4 Ways to Protect Your Credit During and After a Divorce

For starters, close joint accounts and be sure you have credit in your own name.
By NerdWallet 
Edited by Kathy Hinson

Many or all of the products featured here are from our partners who compensate us. This influences which products we write about and where and how the product appears on a page. However, this does not influence our evaluations. Our opinions are our own. Here is a list of our partners and here's how we make money.

A divorce isn't just an emotional challenge, it's a logistical one, too. But while you're sorting out who gets what, it's important to make sure that you'll be able to land on your feet financially and won't be saddled with your former spouse's debt. Here are four ways to protect your credit during a divorce.

Video preview image

1. Understand your responsibilities

Unfortunately, a divorce doesn't affect your responsibility to pay off a joint debt. For example, if you co-signed a credit card with your spouse and the spouse takes over the card after the split, you are still legally on the hook for any debts he or she incurs on the card. If your ex falls behind on the payments, it’ll impact your credit score — and you might end up having to go to court. Moreover, depending on state laws, collections agencies might still be able to try to collect debt even after it’s off your credit report.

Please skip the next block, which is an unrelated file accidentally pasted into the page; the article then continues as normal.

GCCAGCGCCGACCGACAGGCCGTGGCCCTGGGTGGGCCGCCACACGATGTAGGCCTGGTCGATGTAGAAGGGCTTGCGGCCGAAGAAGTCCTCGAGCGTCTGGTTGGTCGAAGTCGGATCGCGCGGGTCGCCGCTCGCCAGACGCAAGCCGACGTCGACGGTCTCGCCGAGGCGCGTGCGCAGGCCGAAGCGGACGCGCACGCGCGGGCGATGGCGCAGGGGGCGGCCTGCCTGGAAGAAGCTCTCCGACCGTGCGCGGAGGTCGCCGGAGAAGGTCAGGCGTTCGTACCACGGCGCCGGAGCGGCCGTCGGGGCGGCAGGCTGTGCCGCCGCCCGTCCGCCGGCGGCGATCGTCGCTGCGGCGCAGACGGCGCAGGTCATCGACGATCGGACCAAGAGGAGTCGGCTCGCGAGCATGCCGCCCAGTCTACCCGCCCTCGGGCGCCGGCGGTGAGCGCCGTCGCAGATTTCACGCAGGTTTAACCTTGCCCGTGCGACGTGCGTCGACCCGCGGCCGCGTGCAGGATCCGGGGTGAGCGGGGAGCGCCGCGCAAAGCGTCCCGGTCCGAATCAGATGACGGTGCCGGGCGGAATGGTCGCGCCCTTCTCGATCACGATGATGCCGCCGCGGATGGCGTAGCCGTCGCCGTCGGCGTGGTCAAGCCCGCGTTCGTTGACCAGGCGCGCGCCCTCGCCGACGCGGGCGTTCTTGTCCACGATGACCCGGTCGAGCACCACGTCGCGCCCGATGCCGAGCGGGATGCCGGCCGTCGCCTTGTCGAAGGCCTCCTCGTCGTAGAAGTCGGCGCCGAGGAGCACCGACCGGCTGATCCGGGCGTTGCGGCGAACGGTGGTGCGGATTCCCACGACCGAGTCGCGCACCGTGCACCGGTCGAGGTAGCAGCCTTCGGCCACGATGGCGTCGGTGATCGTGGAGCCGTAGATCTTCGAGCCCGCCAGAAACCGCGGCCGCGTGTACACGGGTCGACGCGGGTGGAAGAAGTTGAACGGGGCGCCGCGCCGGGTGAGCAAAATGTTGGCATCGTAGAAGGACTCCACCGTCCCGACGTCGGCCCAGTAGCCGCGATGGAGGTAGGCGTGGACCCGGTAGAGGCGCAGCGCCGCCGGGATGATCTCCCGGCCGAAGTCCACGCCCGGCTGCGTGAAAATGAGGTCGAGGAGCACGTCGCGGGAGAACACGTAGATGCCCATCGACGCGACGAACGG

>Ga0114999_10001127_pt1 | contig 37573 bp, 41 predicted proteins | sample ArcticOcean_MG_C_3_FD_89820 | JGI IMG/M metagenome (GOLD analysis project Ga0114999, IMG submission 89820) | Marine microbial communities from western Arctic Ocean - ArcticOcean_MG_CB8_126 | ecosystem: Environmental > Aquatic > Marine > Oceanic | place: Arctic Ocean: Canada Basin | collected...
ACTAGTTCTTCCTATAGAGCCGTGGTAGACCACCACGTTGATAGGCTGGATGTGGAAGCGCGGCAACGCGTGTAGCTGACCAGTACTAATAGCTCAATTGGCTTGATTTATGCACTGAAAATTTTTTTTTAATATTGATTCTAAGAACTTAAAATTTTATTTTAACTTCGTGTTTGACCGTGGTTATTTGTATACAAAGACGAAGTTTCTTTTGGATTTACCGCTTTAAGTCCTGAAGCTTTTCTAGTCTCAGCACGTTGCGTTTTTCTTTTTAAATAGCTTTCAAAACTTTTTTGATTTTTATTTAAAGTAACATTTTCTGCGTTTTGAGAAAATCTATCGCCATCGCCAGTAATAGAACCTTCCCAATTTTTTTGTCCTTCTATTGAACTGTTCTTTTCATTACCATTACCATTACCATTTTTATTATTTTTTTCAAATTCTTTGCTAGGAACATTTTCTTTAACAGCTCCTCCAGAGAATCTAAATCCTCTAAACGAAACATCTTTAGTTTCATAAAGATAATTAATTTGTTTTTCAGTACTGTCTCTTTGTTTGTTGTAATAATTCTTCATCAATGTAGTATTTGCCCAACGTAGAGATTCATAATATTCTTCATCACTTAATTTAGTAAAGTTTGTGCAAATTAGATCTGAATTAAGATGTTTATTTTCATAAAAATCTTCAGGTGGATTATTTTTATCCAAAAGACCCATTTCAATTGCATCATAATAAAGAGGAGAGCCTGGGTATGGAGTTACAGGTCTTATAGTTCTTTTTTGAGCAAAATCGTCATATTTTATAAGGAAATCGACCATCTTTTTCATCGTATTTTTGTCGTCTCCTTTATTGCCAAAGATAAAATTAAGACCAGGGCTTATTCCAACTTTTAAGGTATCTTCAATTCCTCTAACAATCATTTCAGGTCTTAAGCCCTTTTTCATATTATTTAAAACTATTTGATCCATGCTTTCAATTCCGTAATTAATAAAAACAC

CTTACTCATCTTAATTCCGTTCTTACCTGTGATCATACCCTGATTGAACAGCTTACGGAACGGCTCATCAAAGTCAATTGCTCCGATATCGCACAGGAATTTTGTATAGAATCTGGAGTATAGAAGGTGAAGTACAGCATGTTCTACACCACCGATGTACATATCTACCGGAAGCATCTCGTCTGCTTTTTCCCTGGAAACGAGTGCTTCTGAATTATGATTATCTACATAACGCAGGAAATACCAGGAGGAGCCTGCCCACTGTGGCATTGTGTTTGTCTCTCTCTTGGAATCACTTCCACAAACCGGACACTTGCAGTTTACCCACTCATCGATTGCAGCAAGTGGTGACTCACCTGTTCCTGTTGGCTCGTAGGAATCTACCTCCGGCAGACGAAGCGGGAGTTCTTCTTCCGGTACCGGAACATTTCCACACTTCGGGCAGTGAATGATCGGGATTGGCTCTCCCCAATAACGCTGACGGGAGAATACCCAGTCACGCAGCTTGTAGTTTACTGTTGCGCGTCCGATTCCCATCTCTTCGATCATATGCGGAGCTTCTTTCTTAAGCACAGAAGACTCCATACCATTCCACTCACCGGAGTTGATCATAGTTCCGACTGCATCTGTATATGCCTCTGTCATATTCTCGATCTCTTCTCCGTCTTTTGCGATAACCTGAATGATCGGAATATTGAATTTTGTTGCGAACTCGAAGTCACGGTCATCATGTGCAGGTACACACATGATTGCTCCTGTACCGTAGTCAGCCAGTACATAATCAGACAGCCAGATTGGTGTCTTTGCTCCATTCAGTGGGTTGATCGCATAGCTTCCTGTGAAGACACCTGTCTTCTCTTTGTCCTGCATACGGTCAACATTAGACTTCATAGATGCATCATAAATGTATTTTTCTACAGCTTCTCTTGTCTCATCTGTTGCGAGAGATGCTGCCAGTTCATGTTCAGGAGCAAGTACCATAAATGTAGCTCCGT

Generally speaking, a divorce decree does not affect agreements with your lender or card issuer — and your divorce is not on your credit report. You’ll have to go through every joint credit card account, cancel it, and transfer the remaining balance to a card in the name of whoever’s assuming responsibility for the debt.

Video preview image

2. Open your own checking account

As unlikely as it may seem, there’s always a chance that your spouse might do something to ruin your finances, like draining a joint checking account. To keep yourself covered, open a checking account in your own name (if you don't already have one) and start depositing your paychecks into that account.

While you’re at it, make sure that all automatic payments for the credit cards and bills in your name are coming out of your own checking account, so you aren’t hit by late-payment fees once you close the joint account.

3. Get a credit card in your own name

After you’ve closed all your joint credit cards, you’ll probably want to open some of your own. If you haven’t already started building your own credit, start by applying for a low-limit credit card and gradually increasing the limit.

Get more financial clarity with NerdWallet
Monitor your credit, track your spending and see all of your finances together in a single place.

4. Change your passwords and update your information

Take steps to ensure that your spouse can’t access your financial information. Change the PINs on your debit cards and the passwords on all your bank account websites, and make sure that your former partner can’t easily guess the answers to your security questions. If you’ve already moved out, make sure to update your address with creditors and financial institutions. Not only will this ensure that important information gets to the right place, but it will add a layer of security against your ex snooping.

The idea that your former spouse might try to ruin your finances after a divorce may sound crazy, but it’s better to be safe than sorry. These steps will help you protect your money and make a fresh start.